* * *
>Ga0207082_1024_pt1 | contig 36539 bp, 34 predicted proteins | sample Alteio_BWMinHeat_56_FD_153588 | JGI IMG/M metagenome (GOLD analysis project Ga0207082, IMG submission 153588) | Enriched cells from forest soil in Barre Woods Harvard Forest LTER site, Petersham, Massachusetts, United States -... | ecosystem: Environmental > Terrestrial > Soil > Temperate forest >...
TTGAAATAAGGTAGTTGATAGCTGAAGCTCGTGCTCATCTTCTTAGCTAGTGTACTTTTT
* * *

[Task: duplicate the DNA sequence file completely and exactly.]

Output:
>Ga0207082_1024_pt1 | contig 36539 bp, 34 predicted proteins | sample Alteio_BWMinHeat_56_FD_153588 | JGI IMG/M metagenome (GOLD analysis project Ga0207082, IMG submission 153588) | Enriched cells from forest soil in Barre Woods Harvard Forest LTER site, Petersham, Massachusetts, United States -... | ecosystem: Environmental > Terrestrial > Soil > Temperate forest >...
TTGAAATAAGGTAGTTGATAGCTGAAGCTCGTGCTCATCTTCTTAGCTAGTGTACTTTTT